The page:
8 new prosecutors named, but DOJ needs a lot more

Published January 25, 2019, 3:24 PM

by AJ Siytangco


By Jeffrey Damicog

President Duterte has named eight new prosecutors, the Department of Justice (DOJ) announced Friday.


“President Rodrigo Roa Duterte appointed eight new prosecutors to various positions in the National Prosecution Service (NPS),” DOJ spokesperson Undersecretary Markk Perete said in a statement.

“More appointments are expected to be made to fill up vacancies in the NPS,” Perete said.

The new appointments are:

  • Joanna Arellano as Associate City Prosecutor of Batangas City.
  • Lady Jane Batisan and Ricardo Yao Atanacio Jr. as Nueva Ecija Assistant Provincial Prosecutors.
  • Cavite Assistant Provincial Prosecutor Jocelyn Nolasco Santiago/
  • Rosa City Assistant City Prosecutors Crispulo Babylonia Abayon III, Romulo Tena Maristaza Jr., and Cruz, Jessie Ariño Jr.
  • Rosa City Associate City Prosecutor Johnny Dela Cruz Caguiat.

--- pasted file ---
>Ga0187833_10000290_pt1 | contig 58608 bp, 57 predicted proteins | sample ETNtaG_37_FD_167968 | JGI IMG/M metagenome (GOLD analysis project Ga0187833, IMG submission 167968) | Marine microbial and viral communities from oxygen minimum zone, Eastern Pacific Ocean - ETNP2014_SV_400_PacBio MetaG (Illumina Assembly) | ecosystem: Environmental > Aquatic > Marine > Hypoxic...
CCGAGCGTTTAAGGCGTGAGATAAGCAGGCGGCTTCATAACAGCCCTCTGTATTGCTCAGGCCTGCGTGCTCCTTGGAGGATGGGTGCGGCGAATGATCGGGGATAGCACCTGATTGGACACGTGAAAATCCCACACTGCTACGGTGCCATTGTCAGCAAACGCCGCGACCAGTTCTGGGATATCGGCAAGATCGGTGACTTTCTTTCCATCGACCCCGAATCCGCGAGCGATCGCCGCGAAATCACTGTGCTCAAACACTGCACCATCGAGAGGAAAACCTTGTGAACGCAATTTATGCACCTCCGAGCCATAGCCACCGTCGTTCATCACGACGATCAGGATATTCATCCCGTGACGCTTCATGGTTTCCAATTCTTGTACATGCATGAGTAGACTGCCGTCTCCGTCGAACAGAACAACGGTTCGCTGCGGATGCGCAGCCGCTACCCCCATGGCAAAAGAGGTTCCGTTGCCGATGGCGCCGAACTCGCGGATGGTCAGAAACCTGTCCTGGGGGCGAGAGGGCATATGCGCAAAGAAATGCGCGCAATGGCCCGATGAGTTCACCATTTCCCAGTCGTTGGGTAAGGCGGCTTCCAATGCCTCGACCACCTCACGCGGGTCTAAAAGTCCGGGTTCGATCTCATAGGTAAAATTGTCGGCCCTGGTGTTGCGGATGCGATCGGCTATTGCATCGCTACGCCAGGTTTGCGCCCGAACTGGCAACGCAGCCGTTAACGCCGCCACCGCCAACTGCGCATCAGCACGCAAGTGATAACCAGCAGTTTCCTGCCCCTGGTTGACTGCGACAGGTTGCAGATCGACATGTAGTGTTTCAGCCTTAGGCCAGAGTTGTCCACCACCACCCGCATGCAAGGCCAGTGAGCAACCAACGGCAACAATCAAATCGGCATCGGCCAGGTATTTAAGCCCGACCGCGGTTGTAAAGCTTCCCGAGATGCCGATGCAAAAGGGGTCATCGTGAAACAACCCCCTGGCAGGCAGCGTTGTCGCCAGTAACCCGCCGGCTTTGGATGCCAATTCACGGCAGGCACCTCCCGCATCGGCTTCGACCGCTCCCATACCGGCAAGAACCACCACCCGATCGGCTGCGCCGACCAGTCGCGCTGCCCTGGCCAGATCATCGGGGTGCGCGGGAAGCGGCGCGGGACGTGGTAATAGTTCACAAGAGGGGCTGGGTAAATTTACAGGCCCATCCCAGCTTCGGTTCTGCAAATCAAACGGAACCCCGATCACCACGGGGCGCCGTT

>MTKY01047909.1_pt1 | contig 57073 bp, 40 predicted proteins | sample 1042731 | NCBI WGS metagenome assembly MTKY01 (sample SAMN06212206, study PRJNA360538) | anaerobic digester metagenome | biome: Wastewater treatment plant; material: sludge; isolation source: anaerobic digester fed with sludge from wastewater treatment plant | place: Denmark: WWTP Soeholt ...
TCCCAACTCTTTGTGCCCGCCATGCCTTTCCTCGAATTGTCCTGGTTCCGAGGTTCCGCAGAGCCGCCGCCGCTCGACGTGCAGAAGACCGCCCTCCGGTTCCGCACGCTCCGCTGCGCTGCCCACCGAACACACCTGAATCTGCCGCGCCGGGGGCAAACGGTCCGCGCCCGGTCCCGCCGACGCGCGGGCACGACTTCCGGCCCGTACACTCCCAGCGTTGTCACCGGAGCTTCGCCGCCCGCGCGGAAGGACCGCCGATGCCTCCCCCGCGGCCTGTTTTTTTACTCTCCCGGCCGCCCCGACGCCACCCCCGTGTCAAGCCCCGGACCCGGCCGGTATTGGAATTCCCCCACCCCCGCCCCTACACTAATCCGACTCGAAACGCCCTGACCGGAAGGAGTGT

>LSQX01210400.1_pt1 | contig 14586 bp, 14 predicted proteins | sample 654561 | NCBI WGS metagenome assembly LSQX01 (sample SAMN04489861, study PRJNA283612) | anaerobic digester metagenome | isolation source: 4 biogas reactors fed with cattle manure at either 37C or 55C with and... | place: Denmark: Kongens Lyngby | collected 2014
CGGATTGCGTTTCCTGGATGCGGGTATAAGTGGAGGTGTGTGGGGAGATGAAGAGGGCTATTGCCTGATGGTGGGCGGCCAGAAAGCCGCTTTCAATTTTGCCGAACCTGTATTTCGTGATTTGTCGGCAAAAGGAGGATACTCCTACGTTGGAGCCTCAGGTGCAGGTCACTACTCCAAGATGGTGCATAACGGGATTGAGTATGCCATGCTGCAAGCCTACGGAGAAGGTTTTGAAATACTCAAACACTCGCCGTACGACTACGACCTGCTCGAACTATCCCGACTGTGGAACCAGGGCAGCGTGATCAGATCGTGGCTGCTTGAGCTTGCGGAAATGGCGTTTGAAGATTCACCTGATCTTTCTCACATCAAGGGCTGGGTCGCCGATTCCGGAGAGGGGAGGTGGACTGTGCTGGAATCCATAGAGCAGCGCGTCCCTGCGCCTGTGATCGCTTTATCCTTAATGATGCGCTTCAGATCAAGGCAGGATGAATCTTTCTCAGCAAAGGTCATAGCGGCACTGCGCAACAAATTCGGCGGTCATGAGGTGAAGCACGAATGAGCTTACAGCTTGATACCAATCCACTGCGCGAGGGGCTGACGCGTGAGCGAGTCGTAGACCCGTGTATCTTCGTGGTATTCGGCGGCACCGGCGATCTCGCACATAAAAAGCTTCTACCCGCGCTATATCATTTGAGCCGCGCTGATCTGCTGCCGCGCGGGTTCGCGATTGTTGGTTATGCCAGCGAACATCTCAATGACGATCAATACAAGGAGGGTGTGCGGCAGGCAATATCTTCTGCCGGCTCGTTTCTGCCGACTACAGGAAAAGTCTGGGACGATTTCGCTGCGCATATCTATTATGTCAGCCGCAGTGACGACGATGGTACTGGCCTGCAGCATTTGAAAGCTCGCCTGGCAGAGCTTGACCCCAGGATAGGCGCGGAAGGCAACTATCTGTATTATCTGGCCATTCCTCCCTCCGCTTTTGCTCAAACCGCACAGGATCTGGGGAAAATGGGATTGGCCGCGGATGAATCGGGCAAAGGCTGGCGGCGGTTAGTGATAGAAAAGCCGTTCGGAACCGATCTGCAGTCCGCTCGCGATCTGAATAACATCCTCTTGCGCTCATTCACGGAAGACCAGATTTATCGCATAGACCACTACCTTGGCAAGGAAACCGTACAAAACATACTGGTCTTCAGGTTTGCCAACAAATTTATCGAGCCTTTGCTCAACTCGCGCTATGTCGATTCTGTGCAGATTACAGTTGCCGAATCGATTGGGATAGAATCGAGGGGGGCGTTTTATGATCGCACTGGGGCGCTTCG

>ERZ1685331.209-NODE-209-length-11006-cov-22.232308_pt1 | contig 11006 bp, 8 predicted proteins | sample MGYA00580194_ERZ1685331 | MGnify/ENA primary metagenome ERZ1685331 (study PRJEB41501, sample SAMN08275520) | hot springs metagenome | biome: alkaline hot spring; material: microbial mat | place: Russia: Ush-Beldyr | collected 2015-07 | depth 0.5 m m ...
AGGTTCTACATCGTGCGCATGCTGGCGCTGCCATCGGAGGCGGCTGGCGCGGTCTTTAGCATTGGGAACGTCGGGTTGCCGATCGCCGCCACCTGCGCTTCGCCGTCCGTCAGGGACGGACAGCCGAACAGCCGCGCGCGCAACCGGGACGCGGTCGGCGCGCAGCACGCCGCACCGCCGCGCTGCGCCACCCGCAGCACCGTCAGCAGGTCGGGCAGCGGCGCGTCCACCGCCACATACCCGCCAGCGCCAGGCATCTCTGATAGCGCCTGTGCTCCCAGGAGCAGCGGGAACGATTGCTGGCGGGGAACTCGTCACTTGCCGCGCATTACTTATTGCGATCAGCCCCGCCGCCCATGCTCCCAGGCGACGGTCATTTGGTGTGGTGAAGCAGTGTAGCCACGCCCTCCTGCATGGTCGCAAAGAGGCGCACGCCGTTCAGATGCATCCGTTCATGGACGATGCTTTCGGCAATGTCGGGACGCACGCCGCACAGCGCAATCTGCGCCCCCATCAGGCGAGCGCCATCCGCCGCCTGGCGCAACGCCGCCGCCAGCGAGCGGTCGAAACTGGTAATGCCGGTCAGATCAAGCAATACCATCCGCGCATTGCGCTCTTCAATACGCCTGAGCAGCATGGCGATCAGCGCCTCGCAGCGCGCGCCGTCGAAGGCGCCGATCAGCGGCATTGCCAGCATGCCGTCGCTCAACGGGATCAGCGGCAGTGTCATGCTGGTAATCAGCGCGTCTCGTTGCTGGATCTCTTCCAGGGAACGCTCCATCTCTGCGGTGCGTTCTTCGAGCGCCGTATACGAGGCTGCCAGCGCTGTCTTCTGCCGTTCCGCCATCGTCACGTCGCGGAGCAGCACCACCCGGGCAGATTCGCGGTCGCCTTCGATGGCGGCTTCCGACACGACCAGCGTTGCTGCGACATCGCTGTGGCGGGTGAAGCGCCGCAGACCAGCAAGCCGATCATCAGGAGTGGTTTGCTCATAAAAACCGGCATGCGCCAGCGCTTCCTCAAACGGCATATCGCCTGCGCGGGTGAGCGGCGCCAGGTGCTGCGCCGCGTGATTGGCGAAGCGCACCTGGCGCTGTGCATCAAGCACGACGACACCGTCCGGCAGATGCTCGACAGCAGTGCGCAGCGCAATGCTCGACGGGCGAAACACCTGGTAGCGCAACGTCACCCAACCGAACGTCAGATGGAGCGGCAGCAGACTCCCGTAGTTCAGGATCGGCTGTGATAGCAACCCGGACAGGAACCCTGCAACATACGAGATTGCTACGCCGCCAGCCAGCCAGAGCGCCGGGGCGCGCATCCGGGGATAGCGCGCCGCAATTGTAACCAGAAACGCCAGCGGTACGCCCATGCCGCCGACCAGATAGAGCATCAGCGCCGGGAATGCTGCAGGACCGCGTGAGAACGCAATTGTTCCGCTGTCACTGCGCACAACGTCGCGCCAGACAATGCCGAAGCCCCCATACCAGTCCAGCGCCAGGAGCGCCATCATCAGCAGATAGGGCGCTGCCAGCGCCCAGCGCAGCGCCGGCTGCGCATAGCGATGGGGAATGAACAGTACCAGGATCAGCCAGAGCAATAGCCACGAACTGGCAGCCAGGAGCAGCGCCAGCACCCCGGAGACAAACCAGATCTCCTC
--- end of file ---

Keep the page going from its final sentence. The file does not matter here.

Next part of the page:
Last December, Justice Secretary Menardo Guevarra revealed DOJ needed over 1,000 new prosecutors.

On the other hand, Guevarra said DOJ is no rush to fill up the vacancies.

“We do not want to rush this also because we want to make sure that the people whom we want to include in the national prosecution service are very qualified and ready to perform their duties faithfully,” he said.

Guevarra said the department continues to submit to Malacanang the names of potential appointees processed by its promotion and selection board.

“Unti-unti naman lumalabas yung mga appointments (the appointments are slowly being released),” he noted.

“We just have to understand na ganito yung proseso sa Malacanang kasi talagang maraming positions (this is the process of Malacanang takes since there are so many positions) not only in the DOJ but in the entire government machinery that have to be filled up by Malacanang,” he said.

“So it is really quite some time and this is not peculiar to the Duterte administration this happened also in previous administrations,” he added.

Guevarra cited a number of factors that led to the piling up of vacancies at DOJ, including the number of retirees and those who moved on to the judiciary.

“Quite a number sad to say have been killed in the line of work,” he said.